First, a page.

— The federal government has a message for the airline industry: No more Mr. Nice Guy.
It’s a little ironic, considering that Transportation Secretary Ray LaHood, under whose watch today’s sweeping new airline passenger laws have been proposed, is a Mr. Nice Guy poster boy.
Yet the affable former congressman has done something that only a few years ago would have been unthinkable by releasing a series of new administrative rules that cover everything from tarmac delays to airfare disclosures to peanut allergies. (Yes, peanut allergies. The department is considering several measures that would provide “greater access to air travel” for people with severe peanut allergies.)
“Airline passengers have rights and should be able to expect fair and reasonable treatment when they fly,” he said, adding that with this action, he hopes to “raise the bar” for airlines when it comes to treating passengers fairly.
If the regulations are enacted, it would represent a dramatic departure from a Transportation Department that, under previous administrations, enjoyed a reputation for being as friendly to the airline industry as it was forgiving of rule violations.
“With this action, the government stands on the side of the consumer,” said Charles Leocha, president of the Washington-based Consumer Travel Alliance.
Perhaps it is because LaHood is aware of the plight of the air travelers — in an interview earlier this spring in Washington, he shared with me his own frustrations with airline codesharing and baggage fees — that today’s administrative rulemaking proposal goes so far. Or maybe the orders come straight from the Obama administration, which has taken positions on regulation that would have been unlikely under Republican rule.
Either way, the government’s actions will almost certainly change the way you will fly in the future.
The airline industry reacted cautiously to news of the rules.
The Air Transport Association, which represents the major domestic air carriers, issued a statement this afternoon that its members’ “shared goal” is to provide a safe, efficient, reliable and economically viable air transportation system consistent with the expectations of their customers, employees and shareholders. “Today’s DOT notice of proposed rulemaking will be evaluated against that standard, with a focus on minimizing potential passenger inconvenience,” it added.
A Continental Airlines representative, reached late this afternoon, said the airline was “currently reviewing DOT’s proposed rulemaking.”
And Delta Air Lines said it is “currently reviewing the newly proposed regulations and at the same time continuing to work diligently to minimize travel disruptions for our customers.”
Some passengers expressed relief after hearing about the proposed rules.
“It’s about time,” said Kevin Elliott, a customer service manager who lives in Lima, Peru. He recently booked a flight back to the States for his grandmother’s funeral, but found that the $498 fare didn’t include an additional $200 in taxes. “However, imagine my shock when they then added nearly $400 in additional fees including fuel surcharges and other unlisted surcharges more than doubling the price,” he added.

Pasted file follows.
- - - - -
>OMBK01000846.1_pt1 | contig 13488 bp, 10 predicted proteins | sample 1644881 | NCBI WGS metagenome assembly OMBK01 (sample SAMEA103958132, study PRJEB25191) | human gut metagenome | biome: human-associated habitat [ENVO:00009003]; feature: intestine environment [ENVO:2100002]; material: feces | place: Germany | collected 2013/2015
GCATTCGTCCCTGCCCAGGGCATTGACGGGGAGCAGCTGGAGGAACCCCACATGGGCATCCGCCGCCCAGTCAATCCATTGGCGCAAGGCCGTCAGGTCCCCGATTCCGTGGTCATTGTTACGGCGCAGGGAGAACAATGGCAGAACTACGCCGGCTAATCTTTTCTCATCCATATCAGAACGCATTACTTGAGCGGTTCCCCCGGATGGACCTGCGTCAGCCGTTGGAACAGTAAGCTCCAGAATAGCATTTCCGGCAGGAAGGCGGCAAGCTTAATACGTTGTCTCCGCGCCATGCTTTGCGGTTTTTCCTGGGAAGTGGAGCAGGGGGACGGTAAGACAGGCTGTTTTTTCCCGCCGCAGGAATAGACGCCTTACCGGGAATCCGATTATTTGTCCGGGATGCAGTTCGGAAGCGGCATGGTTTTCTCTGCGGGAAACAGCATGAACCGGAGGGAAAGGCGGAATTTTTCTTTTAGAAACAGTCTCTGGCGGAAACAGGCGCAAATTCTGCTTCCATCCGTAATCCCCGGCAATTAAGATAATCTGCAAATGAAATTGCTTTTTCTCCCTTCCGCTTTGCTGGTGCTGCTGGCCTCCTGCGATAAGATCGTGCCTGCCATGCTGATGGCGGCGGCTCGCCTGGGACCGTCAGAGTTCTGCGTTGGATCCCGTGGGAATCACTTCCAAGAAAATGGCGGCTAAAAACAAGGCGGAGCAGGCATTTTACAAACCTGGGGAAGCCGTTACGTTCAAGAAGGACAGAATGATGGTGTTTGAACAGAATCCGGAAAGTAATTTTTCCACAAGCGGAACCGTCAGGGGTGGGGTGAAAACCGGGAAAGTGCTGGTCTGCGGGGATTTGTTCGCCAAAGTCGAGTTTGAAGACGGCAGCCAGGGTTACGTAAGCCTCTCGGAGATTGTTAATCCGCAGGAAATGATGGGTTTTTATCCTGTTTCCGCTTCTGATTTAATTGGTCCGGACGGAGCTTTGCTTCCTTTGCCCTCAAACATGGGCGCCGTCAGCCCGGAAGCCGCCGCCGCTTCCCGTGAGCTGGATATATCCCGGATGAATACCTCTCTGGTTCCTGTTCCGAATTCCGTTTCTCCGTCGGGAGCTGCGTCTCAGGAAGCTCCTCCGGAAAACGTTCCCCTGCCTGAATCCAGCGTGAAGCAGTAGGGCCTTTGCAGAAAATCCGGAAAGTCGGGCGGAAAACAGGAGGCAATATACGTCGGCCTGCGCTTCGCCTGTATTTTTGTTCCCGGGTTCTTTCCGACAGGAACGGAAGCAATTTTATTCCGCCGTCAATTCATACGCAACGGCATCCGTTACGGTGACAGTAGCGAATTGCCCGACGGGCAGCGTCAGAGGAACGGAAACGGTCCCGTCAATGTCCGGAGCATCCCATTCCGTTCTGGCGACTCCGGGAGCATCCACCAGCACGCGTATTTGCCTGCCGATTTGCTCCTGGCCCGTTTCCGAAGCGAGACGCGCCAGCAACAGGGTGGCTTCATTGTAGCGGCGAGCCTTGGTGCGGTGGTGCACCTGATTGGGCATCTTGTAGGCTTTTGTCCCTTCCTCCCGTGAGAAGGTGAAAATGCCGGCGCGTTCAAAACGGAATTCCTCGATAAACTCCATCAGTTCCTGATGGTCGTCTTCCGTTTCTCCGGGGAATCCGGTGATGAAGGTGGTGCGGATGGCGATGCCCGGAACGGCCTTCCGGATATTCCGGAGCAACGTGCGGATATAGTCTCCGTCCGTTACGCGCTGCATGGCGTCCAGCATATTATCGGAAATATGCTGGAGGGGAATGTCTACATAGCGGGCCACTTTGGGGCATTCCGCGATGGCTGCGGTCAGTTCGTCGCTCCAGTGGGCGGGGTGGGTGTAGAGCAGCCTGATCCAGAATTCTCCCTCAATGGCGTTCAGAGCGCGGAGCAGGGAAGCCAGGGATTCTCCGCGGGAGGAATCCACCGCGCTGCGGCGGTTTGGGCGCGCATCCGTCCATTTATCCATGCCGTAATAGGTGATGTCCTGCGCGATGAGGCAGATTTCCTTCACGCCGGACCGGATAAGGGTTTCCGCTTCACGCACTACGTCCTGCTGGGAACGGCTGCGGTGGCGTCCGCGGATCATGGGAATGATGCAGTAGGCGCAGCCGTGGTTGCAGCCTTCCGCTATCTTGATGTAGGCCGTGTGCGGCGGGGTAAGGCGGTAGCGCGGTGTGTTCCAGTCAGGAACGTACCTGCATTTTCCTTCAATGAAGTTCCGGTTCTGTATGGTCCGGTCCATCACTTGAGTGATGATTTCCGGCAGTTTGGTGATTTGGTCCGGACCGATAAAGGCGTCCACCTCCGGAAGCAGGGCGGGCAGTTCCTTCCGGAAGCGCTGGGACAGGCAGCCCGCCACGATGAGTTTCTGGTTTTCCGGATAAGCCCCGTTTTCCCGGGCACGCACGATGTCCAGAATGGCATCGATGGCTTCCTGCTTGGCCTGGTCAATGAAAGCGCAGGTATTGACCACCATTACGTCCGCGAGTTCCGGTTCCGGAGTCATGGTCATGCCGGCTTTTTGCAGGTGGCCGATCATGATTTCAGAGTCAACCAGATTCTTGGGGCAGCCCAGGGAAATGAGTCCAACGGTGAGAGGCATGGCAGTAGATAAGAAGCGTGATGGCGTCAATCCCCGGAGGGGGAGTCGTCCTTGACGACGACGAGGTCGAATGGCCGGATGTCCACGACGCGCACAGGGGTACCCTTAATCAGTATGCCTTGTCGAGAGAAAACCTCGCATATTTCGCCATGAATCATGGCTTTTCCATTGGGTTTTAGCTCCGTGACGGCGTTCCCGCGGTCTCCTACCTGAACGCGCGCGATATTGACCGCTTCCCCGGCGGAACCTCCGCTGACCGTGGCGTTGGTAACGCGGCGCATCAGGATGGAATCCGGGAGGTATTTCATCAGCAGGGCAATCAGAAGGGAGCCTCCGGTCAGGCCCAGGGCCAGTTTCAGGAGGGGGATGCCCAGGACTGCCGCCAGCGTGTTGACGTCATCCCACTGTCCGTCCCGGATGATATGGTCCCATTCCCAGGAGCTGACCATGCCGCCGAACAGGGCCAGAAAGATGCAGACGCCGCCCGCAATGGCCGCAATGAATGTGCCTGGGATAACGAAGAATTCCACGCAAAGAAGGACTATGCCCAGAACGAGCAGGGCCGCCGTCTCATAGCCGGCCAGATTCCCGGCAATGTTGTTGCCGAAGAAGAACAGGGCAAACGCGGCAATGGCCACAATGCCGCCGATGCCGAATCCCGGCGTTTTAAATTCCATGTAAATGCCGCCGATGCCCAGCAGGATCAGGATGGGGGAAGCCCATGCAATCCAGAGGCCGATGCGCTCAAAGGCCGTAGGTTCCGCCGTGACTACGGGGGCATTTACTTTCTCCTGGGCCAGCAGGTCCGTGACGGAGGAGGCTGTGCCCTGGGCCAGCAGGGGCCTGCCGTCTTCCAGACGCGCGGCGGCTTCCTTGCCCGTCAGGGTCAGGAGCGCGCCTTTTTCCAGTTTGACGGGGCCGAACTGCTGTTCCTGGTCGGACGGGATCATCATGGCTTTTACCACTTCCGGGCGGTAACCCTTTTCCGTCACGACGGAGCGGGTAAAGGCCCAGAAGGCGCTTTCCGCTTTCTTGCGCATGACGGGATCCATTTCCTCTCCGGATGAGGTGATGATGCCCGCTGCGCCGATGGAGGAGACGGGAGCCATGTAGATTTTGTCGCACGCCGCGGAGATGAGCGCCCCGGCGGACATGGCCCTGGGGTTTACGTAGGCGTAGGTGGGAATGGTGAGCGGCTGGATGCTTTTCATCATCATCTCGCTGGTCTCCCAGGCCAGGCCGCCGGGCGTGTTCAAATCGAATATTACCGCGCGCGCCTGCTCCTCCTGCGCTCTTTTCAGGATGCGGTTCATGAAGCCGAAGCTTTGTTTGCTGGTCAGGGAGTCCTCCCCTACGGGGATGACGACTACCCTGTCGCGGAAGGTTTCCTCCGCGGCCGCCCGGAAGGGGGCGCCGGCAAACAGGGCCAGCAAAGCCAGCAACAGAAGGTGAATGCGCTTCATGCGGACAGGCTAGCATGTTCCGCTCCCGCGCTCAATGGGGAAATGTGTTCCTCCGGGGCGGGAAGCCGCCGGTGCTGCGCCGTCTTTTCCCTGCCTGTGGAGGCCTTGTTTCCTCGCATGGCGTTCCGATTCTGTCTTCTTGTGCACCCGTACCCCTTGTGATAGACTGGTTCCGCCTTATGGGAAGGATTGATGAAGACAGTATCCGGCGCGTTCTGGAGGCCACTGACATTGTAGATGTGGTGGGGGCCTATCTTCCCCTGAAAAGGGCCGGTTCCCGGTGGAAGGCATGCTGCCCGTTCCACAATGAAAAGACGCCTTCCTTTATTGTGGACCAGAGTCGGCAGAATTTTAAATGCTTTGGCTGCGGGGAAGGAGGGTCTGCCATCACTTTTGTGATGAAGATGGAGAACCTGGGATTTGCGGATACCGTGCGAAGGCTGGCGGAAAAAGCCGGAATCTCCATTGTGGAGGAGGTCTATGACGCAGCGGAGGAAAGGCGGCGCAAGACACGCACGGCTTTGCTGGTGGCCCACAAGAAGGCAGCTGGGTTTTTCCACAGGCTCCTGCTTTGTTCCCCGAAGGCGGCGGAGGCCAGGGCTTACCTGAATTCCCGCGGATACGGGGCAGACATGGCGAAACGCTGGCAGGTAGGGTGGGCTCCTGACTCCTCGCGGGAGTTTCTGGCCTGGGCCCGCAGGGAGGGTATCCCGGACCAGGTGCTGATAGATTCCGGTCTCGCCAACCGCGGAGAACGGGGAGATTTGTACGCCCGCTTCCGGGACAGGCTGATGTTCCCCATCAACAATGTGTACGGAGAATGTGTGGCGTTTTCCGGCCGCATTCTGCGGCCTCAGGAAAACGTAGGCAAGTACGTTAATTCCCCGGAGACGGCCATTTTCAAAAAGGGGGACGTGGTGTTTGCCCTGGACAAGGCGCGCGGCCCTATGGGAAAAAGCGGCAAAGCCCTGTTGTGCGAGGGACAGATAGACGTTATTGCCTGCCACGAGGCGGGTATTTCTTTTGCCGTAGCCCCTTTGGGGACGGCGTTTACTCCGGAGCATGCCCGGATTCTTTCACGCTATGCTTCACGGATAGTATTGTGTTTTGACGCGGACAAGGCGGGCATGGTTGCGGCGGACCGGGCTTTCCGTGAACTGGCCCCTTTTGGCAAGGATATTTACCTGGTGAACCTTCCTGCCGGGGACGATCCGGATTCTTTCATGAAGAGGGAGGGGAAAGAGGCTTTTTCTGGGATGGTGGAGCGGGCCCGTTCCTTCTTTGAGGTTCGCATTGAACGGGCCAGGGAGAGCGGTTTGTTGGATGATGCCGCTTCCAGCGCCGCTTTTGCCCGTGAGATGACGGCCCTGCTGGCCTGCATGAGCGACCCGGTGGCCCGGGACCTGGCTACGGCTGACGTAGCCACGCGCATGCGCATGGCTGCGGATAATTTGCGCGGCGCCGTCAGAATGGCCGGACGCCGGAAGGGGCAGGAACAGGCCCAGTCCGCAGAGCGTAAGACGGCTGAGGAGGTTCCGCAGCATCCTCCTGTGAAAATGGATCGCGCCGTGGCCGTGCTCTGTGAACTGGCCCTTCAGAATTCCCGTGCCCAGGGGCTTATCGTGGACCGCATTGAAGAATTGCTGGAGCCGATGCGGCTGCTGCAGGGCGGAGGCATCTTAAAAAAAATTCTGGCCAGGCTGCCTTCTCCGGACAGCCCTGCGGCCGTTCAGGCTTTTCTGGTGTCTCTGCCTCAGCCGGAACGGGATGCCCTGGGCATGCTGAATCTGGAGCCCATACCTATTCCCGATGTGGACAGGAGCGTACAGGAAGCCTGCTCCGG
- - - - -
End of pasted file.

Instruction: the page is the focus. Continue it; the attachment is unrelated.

Elliott hopes the rule will end the deceptive practice of quoting one fare but charging a significantly higher price. In the long run, say air travelers, that may help more than the people who fly.
“The fact that passengers will finally be aware of every fee and expense that goes into the ticket price may actually benefit the airlines in the long term,” said Rabbi Michael Green, the overseas director for a seminary. “After all, the more informed and educated a consumer is, the less disgruntled of a passenger they may be during and before flight.”
Not everyone is as upbeat.
“This would be a welcome change,” admitted Aimee Buhr, a research scientist from Iowa City, Iowa. “But I hate to get my hopes up.”
She makes a valid point. Comments on these rules are open until Sept. 5, after which the department makes a final ruling. Anything could happen between now and then. Certainly, the proposed new rules have their critics, too, including many who believe the government has no business telling the airline industry what to do.
“I think that it is unnecessary government intervention in a free market,” said Alan Birk, an Arizona-based business traveler. “If you don’t like how an airline prices it tickets, you don’t have to fly them. Unless you are traveling to a small market, you can always fly Southwest, AirTran and Frontier which do a better job of disclosing their prices, according to the critics.”
Birk fears that too much government regulation will erode the benefits he’s worked hard to earn as a frequent flier. “My concern as an elite frequent flier is that I will lose benefits such as premium coach seats and the ability to check three bags for free,” he says.
Even if the final rules are watered down, supporters say they promise to improve the overall quality of the air travel experience by ensuring passengers can compare the costs of traveling, more accurate timely information, treated fairly and honestly.
Almost makes you wish the government were less nice more often, doesn’t it?